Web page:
By Donny Gray
Rook and pawn endings are extremely important to all players, regardless of their rating. Between equal players there will be more rook and pawn endings than any other type. Therefore, it is to your advantage to know them.
Today, I would like to work on one of the most important positions of all rook and pawn endings. Take a look at the first position.
As you can see, white is a pawn ahead. He can win this position. But how?
Seems that to queen, white will have to move his rook out of the way, but if he does so black will just take the pawn on a7.
This is a position that you need to know how to play both sides. You may one day end up on one side or the other, and it would be nice to know what to do!
Let’s take a look at some ideas.
The first idea that most beginners try is to move their king over to the black rook and then go help protect the pawn on a7. Great plan! However, if white plays Ke1, then black can force a draw with Kg7!! At first, this makes no sense. Why in the world would moving the king away from the action draw? Let’s take a look and see why.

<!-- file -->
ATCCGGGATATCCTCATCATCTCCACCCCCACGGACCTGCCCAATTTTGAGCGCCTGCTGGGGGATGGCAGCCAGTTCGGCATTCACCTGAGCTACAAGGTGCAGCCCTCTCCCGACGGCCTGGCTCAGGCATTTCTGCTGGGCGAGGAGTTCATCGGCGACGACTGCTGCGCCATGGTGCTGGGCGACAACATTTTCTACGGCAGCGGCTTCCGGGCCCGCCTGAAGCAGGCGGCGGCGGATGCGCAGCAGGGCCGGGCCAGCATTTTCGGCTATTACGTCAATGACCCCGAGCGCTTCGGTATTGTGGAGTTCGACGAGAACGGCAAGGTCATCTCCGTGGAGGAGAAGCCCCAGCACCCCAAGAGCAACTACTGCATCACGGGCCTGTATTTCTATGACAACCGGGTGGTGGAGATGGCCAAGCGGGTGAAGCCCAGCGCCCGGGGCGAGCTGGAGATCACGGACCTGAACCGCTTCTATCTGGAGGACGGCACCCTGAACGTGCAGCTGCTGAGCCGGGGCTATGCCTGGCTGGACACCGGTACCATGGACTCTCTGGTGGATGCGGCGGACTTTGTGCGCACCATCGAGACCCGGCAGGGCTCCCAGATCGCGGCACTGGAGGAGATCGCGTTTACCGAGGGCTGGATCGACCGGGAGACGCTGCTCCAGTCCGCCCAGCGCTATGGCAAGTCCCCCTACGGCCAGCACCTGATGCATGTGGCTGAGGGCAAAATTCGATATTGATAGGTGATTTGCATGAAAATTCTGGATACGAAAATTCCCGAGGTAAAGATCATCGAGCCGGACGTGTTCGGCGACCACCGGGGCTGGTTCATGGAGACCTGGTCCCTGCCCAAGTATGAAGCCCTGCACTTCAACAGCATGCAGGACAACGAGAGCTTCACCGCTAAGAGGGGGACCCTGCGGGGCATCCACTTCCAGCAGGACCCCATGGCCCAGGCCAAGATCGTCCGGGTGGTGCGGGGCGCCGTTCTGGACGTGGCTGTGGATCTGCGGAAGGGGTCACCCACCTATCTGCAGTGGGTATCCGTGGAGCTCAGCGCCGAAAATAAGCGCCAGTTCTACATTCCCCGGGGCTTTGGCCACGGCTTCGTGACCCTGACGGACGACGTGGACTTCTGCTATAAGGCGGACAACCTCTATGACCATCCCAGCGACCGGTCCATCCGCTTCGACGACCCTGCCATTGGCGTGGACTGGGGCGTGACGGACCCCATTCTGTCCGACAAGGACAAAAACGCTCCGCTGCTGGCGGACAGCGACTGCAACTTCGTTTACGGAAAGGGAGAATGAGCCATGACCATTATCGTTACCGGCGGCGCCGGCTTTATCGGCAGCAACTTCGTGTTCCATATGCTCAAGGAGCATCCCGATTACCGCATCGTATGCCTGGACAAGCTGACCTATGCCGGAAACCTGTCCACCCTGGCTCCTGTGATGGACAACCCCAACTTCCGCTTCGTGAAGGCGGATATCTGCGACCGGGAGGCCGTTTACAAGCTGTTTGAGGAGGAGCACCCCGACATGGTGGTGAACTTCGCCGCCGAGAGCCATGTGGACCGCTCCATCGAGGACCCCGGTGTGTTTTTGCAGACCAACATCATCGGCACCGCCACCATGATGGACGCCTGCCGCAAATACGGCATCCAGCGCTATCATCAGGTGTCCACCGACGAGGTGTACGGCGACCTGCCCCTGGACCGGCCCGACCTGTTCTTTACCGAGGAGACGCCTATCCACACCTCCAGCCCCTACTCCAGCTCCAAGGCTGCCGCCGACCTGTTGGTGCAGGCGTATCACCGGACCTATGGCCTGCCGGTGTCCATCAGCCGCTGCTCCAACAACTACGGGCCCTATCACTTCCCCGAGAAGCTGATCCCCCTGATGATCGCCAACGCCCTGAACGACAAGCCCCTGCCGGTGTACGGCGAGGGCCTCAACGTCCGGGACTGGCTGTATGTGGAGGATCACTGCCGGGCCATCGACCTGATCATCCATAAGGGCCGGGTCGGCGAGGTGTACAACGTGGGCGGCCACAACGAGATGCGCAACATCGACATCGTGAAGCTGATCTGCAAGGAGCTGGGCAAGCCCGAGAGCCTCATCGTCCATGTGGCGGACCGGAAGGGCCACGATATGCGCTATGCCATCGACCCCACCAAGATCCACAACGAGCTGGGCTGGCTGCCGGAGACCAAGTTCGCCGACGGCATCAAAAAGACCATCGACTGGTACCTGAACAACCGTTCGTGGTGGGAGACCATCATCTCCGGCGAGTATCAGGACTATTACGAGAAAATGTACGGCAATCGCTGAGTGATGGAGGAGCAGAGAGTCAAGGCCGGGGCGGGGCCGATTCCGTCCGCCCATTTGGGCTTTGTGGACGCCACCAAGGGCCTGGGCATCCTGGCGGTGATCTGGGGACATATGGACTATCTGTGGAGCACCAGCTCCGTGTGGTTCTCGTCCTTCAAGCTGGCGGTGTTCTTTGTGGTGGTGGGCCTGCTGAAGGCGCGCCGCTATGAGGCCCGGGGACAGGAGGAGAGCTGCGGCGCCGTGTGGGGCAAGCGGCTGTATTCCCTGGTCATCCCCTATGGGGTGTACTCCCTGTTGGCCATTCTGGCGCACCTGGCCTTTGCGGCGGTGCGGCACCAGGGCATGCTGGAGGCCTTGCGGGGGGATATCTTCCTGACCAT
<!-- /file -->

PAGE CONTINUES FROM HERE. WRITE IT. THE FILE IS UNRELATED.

Black, of course, makes sure that if the white rook moves he can just take the white pawn.
White has achieved his goal in protecting his pawn, so the rook can move away from the corner. However…
9. … Rb1+
The point of black’s play.
If white moves his king to a6, then black just checks on a1. If white moves away from protecting the pawn, black just plays back to a1 anyway, attacking the pawn. White can make no progress ever.
So back to the starting position. Since the king move to e1 draws, then the only thing left is to move the rook. But where? If he moves the rook, black just snaps off the pawn and almost all positions with no pawns and equal material are drawn. Notice I said almost all. There are exceptions, and this position is one of them.
White has 7 rook moves. Only one works. All others draw.
The winning move of course is Rh8! Black has 2 choices. He can take the pawn on a7, but this loses to Rh7+ with White winning the rook. Now he can mate with his king and lone rook. Black can also attack the rook with his king, but then he just plays a8-Q. Now white wins again! Easy once you see the solution. This position should be stored away in your memory forever, as it will come up in play. Trust me on this one!!